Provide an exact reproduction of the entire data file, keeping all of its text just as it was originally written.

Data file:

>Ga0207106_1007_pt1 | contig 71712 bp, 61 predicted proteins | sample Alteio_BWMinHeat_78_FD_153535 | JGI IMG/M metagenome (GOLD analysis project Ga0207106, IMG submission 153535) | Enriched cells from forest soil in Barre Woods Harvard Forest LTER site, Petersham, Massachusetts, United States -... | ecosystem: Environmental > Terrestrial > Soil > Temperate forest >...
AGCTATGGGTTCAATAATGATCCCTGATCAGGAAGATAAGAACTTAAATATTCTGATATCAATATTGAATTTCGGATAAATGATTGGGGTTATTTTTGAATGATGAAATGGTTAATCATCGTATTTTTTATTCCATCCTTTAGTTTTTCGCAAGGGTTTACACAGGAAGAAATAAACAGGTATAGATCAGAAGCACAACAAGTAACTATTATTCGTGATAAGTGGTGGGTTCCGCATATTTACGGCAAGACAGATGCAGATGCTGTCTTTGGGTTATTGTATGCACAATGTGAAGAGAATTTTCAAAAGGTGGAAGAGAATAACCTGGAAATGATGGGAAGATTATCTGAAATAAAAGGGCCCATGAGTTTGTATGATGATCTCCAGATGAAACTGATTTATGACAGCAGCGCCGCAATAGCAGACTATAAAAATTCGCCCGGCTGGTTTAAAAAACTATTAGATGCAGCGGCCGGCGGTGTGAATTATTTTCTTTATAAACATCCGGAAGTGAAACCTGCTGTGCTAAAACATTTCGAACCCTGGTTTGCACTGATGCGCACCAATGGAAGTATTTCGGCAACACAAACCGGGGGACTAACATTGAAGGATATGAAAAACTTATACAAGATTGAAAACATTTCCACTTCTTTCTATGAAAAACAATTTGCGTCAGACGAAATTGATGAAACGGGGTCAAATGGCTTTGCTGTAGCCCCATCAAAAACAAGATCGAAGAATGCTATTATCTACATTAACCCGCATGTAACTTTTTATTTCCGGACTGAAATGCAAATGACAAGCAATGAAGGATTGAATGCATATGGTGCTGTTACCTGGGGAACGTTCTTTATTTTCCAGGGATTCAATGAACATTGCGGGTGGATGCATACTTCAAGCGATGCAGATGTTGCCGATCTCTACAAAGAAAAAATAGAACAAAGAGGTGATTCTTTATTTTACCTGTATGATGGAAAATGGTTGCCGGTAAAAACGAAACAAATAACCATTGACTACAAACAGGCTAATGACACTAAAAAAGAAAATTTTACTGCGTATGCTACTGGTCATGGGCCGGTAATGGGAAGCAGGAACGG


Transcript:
>Ga0207106_1007_pt1 | contig 71712 bp, 61 predicted proteins | sample Alteio_BWMinHeat_78_FD_153535 | JGI IMG/M metagenome (GOLD analysis project Ga0207106, IMG submission 153535) | Enriched cells from forest soil in Barre Woods Harvard Forest LTER site, Petersham, Massachusetts, United States -... | ecosystem: Environmental > Terrestrial > Soil > Temperate forest >...
AGCTATGGGTTCAATAATGATCCCTGATCAGGAAGATAAGAACTTAAATATTCTGATATCAATATTGAATTTCGGATAAATGATTGGGGTTATTTTTGAATGATGAAATGGTTAATCATCGTATTTTTTATTCCATCCTTTAGTTTTTCGCAAGGGTTTACACAGGAAGAAATAAACAGGTATAGATCAGAAGCACAACAAGTAACTATTATTCGTGATAAGTGGTGGGTTCCGCATATTTACGGCAAGACAGATGCAGATGCTGTCTTTGGGTTATTGTATGCACAATGTGAAGAGAATTTTCAAAAGGTGGAAGAGAATAACCTGGAAATGATGGGAAGATTATCTGAAATAAAAGGGCCCATGAGTTTGTATGATGATCTCCAGATGAAACTGATTTATGACAGCAGCGCCGCAATAGCAGACTATAAAAATTCGCCCGGCTGGTTTAAAAAACTATTAGATGCAGCGGCCGGCGGTGTGAATTATTTTCTTTATAAACATCCGGAAGTGAAACCTGCTGTGCTAAAACATTTCGAACCCTGGTTTGCACTGATGCGCACCAATGGAAGTATTTCGGCAACACAAACCGGGGGACTAACATTGAAGGATATGAAAAACTTATACAAGATTGAAAACATTTCCACTTCTTTCTATGAAAAACAATTTGCGTCAGACGAAATTGATGAAACGGGGTCAAATGGCTTTGCTGTAGCCCCATCAAAAACAAGATCGAAGAATGCTATTATCTACATTAACCCGCATGTAACTTTTTATTTCCGGACTGAAATGCAAATGACAAGCAATGAAGGATTGAATGCATATGGTGCTGTTACCTGGGGAACGTTCTTTATTTTCCAGGGATTCAATGAACATTGCGGGTGGATGCATACTTCAAGCGATGCAGATGTTGCCGATCTCTACAAAGAAAAAATAGAACAAAGAGGTGATTCTTTATTTTACCTGTATGATGGAAAATGGTTGCCGGTAAAAACGAAACAAATAACCATTGACTACAAACAGGCTAATGACACTAAAAAAGAAAATTTTACTGCGTATGCTACTGGTCATGGGCCGGTAATGGGAAGCAGGAACGG